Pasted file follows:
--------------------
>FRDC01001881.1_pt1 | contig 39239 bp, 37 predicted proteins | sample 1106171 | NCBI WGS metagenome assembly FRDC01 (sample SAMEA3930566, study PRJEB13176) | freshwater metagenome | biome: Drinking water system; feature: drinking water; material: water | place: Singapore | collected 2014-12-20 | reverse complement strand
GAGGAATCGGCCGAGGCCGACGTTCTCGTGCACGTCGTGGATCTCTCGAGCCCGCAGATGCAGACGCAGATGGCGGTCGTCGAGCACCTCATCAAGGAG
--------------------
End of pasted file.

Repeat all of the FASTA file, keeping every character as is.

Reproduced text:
>FRDC01001881.1_pt1 | contig 39239 bp, 37 predicted proteins | sample 1106171 | NCBI WGS metagenome assembly FRDC01 (sample SAMEA3930566, study PRJEB13176) | freshwater metagenome | biome: Drinking water system; feature: drinking water; material: water | place: Singapore | collected 2014-12-20 | reverse complement strand
GAGGAATCGGCCGAGGCCGACGTTCTCGTGCACGTCGTGGATCTCTCGAGCCCGCAGATGCAGACGCAGATGGCGGTCGTCGAGCACCTCATCAAGGAG